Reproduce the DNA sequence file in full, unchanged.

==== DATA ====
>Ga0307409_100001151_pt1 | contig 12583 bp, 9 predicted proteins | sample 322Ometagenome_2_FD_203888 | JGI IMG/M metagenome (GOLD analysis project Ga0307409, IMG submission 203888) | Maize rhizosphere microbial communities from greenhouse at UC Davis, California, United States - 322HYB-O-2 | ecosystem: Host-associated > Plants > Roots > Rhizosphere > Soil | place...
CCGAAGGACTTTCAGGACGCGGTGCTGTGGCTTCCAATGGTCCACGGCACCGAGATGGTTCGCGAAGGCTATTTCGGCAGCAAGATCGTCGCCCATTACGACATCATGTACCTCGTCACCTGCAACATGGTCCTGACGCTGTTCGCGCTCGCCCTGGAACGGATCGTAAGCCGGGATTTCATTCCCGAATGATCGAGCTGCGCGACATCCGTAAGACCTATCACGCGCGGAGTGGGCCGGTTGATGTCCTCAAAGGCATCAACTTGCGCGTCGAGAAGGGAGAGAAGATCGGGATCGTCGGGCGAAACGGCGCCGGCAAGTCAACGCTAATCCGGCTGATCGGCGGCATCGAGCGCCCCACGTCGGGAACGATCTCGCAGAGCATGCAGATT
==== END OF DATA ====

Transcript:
>Ga0307409_100001151_pt1 | contig 12583 bp, 9 predicted proteins | sample 322Ometagenome_2_FD_203888 | JGI IMG/M metagenome (GOLD analysis project Ga0307409, IMG submission 203888) | Maize rhizosphere microbial communities from greenhouse at UC Davis, California, United States - 322HYB-O-2 | ecosystem: Host-associated > Plants > Roots > Rhizosphere > Soil | place...
CCGAAGGACTTTCAGGACGCGGTGCTGTGGCTTCCAATGGTCCACGGCACCGAGATGGTTCGCGAAGGCTATTTCGGCAGCAAGATCGTCGCCCATTACGACATCATGTACCTCGTCACCTGCAACATGGTCCTGACGCTGTTCGCGCTCGCCCTGGAACGGATCGTAAGCCGGGATTTCATTCCCGAATGATCGAGCTGCGCGACATCCGTAAGACCTATCACGCGCGGAGTGGGCCGGTTGATGTCCTCAAAGGCATCAACTTGCGCGTCGAGAAGGGAGAGAAGATCGGGATCGTCGGGCGAAACGGCGCCGGCAAGTCAACGCTAATCCGGCTGATCGGCGGCATCGAGCGCCCCACGTCGGGAACGATCTCGCAGAGCATGCAGATT